World Fetal Alcohol Syndrome Day - 9 September 2005 | Western Cape Government

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World Fetal Alcohol Syndrome Day - 9 September 2005

6 September 2005
The Metro District Health Services of the Western Cape Department of Health is raising awareness of Fetal Alcohol Syndrome on World FAS Day on Friday 9 September 2005.

World Fetal Alcohol Syndrome (FAS) Day is held each year at nine minutes past nine on the ninth day of the ninth month to draw attention to the fact that women should not drink alcohol for nine months whilst pregnant. Each time zone across the world rings their bells at that time to raise awareness of this preventable condition. The alcohol the mother drinks enters the unborn baby’s bloodstream causing damage to the fetus. Such damage is permanent and irreversible. Fetal Alcohol Spectrum Disorder (FASD) children will have physical and intellectual problems.

ADVANCE NOTICE: FAS CONFERENCE

The Provincial Department of Health in partnership with the Departments of Education, Social Services and NGO’s, is organizing a FASD Conference at the Sport Science Centre in Newlands in Cape Town on 6 and 7 October 2005. The aim of the conference is to bridge the gap between research and service delivery.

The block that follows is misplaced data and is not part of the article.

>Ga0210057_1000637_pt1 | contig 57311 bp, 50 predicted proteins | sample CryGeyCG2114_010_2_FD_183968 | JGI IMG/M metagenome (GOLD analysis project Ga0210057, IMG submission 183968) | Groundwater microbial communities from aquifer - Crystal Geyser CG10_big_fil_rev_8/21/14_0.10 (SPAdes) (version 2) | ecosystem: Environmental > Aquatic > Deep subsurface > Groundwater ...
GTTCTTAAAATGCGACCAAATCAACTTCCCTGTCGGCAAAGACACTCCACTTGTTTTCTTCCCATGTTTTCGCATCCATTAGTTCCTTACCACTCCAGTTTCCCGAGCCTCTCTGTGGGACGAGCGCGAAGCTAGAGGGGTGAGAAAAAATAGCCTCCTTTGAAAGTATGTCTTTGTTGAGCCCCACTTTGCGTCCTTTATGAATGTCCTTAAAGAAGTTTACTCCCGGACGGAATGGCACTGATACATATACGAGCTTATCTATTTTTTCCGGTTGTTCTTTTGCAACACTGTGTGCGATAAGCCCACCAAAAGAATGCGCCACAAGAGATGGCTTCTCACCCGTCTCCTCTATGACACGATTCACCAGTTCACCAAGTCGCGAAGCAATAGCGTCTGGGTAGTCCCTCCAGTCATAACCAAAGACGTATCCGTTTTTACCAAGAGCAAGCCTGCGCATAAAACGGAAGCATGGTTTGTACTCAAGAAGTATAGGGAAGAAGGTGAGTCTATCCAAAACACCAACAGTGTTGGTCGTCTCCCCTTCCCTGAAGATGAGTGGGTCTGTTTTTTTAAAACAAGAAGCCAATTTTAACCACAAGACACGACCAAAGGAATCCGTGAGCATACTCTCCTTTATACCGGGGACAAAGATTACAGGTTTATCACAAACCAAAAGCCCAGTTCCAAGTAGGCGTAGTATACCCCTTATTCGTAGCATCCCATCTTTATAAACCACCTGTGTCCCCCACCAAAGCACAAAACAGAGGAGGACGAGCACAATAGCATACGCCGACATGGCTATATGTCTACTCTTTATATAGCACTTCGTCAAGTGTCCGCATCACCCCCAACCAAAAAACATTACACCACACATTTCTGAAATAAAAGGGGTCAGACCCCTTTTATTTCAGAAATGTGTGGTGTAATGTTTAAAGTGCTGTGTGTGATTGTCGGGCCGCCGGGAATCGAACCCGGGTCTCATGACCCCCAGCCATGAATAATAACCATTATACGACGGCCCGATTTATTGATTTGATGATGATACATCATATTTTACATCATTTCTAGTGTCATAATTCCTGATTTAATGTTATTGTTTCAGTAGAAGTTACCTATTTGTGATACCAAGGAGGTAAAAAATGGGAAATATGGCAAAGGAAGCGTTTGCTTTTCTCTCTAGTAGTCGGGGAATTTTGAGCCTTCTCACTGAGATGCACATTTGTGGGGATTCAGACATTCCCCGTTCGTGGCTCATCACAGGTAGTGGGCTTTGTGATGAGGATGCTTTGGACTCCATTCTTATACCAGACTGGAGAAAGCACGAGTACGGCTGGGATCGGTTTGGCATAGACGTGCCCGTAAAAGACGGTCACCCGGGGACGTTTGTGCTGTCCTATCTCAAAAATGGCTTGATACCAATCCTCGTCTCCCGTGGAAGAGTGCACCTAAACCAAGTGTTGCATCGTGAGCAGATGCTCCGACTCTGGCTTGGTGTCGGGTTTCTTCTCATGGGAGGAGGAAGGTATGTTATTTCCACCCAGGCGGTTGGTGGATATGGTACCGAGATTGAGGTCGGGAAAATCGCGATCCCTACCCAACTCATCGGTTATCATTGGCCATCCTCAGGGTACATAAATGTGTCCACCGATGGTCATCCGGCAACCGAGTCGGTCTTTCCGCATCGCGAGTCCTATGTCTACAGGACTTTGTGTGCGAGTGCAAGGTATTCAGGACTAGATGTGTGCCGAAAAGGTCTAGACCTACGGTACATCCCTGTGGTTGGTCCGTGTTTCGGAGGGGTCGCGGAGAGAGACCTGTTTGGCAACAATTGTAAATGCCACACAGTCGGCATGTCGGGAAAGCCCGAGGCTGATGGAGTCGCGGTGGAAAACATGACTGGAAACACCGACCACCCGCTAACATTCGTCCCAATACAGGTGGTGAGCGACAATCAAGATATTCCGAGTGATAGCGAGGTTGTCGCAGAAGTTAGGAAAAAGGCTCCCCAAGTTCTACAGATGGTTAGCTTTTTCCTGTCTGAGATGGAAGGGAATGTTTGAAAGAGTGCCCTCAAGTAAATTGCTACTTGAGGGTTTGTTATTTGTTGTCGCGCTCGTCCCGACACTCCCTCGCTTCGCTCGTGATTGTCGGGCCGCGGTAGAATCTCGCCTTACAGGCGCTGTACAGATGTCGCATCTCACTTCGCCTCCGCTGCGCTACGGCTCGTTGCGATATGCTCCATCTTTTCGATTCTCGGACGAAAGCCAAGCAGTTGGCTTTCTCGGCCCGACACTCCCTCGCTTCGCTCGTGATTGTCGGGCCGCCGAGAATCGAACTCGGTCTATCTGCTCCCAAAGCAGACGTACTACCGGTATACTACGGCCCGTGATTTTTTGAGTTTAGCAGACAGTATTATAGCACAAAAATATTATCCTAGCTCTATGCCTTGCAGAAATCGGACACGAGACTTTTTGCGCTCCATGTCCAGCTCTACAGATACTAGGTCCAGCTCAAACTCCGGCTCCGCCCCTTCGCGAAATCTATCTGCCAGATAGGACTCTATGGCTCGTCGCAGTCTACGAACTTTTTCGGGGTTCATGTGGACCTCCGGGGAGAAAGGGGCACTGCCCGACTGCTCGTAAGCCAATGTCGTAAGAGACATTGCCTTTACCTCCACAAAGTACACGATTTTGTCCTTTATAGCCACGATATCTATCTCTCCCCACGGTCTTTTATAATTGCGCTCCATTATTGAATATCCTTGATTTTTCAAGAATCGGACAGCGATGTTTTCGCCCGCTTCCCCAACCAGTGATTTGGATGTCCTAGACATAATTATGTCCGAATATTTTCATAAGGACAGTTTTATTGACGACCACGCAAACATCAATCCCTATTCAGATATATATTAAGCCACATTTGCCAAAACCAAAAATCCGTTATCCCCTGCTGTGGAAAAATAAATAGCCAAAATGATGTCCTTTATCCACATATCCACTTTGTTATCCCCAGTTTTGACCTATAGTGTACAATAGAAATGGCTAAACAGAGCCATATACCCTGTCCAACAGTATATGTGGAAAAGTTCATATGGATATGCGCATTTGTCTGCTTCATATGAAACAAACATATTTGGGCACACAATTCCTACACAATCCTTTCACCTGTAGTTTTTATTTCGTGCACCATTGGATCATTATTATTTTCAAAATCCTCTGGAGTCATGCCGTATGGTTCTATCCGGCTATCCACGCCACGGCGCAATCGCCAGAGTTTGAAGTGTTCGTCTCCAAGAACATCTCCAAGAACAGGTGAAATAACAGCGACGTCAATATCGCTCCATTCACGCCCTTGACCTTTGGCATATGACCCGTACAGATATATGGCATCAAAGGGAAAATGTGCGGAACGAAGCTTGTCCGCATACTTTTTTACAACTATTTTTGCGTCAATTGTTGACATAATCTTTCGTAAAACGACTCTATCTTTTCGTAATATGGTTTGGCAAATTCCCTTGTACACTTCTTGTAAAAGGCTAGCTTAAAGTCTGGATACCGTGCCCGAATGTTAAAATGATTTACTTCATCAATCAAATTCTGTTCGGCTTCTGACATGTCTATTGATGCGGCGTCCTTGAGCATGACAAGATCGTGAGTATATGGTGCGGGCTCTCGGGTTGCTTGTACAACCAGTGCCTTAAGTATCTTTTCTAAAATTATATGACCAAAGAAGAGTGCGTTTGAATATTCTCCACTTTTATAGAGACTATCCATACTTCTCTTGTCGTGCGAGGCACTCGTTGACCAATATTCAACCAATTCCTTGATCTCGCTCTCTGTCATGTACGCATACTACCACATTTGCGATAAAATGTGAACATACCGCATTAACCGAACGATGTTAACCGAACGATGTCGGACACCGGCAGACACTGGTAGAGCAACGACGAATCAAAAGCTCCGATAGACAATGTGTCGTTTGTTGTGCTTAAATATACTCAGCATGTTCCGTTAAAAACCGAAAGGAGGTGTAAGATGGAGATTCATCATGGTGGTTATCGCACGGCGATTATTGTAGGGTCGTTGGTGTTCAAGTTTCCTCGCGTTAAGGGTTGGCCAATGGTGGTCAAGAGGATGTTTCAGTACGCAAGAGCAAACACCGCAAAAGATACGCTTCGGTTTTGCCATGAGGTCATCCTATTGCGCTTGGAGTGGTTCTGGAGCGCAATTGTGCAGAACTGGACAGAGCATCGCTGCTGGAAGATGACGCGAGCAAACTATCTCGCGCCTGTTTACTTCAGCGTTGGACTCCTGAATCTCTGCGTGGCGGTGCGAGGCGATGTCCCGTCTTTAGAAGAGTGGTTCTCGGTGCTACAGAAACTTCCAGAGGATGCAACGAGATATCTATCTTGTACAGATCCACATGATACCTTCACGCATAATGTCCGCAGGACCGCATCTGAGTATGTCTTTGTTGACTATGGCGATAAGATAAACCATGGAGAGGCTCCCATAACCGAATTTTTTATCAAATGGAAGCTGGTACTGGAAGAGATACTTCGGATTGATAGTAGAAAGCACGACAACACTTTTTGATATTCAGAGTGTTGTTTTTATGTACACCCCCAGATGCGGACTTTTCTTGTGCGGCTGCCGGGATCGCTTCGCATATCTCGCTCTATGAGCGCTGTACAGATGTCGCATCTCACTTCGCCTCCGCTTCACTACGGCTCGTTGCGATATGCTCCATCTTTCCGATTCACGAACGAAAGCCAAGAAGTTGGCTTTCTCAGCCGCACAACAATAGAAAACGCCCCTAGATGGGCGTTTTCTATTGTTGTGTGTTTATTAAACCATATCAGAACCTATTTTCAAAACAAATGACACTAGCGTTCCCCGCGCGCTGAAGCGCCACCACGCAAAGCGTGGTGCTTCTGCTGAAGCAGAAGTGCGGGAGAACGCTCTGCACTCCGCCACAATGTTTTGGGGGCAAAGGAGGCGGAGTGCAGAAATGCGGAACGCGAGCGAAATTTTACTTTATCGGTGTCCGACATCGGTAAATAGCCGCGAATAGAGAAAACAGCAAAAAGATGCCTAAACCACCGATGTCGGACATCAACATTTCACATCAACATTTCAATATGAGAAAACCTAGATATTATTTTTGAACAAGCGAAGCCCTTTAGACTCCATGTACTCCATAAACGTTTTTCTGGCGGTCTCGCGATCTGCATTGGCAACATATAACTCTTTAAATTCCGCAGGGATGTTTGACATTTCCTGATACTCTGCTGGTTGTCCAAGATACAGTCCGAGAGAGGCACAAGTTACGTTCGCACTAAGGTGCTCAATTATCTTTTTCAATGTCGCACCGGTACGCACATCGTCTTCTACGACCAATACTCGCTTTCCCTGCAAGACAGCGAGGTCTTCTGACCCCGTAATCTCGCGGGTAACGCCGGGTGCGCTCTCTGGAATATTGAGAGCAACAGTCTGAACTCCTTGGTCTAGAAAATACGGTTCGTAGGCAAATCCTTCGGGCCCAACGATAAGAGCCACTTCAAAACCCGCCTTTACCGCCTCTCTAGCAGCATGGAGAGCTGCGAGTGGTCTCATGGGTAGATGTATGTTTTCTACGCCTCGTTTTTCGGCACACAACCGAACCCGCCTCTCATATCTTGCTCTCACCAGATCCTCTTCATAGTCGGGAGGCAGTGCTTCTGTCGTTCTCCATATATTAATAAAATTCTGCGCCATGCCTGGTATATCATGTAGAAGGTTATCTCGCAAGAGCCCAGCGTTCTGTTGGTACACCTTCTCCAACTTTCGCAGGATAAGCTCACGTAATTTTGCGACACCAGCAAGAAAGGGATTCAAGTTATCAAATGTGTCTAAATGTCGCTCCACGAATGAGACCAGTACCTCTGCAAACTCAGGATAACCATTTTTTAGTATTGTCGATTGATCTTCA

“Babies thrive on love not alcohol”

BASIC HEALTH MESSAGES

  • Stop drinking alcohol if you are thinking of falling pregnant.
  • Stop drinking alcohol if you are pregnant.
  • If you cannot stop, drink less and seek professional help.
  • Whatever the mother drinks so does the unborn baby.
  • Alcohol harms unborn babies who will need special care all their lives because they could suffer from physical defects, abnormal facial anomalies and be mentally challenged.
  • Do not fall pregnant if you drink alcohol. Use contraceptives correctly.

Ronnie Jurgens, the Metropole Human Genetics Co-ordinator said, “We need to remember that if a mother does not drink alcohol during pregnancy then that baby will not get FASD. No amount of alcohol is safe to an unborn baby.”

FAS Enquiries
Ronnie Jurgens
021 918 1585

Media Enquiries: 


Maureen McCrea
021 918 1708